Portuguese! thank heaven! this reason applies not to you. You are not cursed with the everlasting presence of an arch-enemy: an enemy who, if a man, is, in his situation, necessarily an implacable one.
2. Exception the second: the non-re-eligibility clause: Articles 108, 110, the clause which excludes from the next Cortes all the members of the first. Experience is the mother of wisdom, says a proverb which can hardly be peculiar to the English language. No, says the author of this arrangement: not Experience, but Inexperience. Either that is what he says, or this:—In a legislative assembly, wisdom is worse than useless.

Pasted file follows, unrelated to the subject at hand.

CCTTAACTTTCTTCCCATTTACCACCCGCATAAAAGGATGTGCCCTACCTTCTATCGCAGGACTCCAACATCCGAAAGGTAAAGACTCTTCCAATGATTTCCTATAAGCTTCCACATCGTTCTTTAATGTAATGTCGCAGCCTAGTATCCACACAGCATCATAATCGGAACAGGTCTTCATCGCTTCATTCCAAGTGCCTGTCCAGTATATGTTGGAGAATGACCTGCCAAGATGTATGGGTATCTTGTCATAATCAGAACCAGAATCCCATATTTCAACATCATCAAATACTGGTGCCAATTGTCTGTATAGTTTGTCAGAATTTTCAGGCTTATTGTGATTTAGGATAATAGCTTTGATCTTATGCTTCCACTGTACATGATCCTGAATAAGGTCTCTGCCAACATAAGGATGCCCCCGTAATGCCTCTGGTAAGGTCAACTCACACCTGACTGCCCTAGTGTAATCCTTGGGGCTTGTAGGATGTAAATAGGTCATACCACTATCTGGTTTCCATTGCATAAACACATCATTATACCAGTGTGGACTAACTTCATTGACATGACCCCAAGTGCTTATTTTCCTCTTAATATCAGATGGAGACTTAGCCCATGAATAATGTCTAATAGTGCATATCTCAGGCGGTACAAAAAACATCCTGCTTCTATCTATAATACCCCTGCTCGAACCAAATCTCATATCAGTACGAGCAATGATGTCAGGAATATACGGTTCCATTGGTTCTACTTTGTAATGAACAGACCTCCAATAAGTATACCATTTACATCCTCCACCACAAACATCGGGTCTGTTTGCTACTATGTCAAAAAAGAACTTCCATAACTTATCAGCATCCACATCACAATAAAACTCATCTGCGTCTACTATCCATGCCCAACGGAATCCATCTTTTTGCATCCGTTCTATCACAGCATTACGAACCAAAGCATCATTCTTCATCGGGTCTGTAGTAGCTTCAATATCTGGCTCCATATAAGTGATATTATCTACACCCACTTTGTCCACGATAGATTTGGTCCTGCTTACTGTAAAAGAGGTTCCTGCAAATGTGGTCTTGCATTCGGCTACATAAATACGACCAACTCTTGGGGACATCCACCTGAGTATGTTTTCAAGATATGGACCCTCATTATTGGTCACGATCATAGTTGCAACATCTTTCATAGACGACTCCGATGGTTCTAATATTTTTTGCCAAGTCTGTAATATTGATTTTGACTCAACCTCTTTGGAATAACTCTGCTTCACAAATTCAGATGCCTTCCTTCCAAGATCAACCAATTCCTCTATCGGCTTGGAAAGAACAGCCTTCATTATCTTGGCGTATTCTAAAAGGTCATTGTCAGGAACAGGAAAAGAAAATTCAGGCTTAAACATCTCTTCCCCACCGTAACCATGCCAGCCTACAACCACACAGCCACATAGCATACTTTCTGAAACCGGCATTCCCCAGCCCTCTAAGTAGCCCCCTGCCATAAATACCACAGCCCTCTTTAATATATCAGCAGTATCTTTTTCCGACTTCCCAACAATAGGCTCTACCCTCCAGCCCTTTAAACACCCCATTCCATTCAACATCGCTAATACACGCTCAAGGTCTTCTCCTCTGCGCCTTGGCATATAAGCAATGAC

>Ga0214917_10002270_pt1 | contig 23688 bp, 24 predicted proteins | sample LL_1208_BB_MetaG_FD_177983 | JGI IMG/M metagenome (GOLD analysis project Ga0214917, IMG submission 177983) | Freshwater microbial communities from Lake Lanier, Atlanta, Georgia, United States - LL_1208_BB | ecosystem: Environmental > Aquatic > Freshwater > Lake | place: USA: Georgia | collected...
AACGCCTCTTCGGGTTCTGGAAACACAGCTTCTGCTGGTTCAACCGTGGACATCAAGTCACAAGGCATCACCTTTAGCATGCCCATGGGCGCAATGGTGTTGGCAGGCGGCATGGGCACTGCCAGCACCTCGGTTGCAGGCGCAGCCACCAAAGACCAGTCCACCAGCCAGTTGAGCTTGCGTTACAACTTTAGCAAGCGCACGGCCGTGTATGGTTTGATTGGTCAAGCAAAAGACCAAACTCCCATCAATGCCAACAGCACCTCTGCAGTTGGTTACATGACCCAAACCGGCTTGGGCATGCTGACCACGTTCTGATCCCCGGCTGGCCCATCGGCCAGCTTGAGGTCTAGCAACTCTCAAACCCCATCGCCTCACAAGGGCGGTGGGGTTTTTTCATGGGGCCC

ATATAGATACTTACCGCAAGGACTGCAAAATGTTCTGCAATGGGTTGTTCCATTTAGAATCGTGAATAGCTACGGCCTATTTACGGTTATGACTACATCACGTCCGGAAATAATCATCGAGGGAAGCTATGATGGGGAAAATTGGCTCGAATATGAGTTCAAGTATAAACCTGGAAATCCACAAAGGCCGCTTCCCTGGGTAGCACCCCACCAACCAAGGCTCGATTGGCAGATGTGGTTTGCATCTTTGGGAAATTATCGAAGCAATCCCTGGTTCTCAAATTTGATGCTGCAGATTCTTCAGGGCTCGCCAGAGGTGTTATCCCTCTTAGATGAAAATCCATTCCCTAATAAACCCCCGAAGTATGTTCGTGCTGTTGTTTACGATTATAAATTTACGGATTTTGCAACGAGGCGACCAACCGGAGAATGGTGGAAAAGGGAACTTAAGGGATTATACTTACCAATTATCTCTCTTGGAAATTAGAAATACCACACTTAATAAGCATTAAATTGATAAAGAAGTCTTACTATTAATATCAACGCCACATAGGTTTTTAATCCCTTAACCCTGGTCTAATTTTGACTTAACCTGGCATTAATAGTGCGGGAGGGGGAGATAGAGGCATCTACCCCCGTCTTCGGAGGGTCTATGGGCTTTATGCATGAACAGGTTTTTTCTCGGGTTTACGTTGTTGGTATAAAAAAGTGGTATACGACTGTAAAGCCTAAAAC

Oh but (says somebody) men might, but for this, give, each of them, perpetuity to his power. Oh yes, so they might, and would: were it not for the power which you give to the people—that power of removing them—all and each of them—at the end of every two years: which two years, were it not for Ultramaria, would be but one year. What! is it then so sure a thing, that, under a free mode of election, should the majority of the representatives show themselves unfit, the majority of their constituents would re-elect them notwithstanding, and that such would be the ordinary result? If so, then not only is this system of representation radically a bad one, but so is every system of representation whatsoever.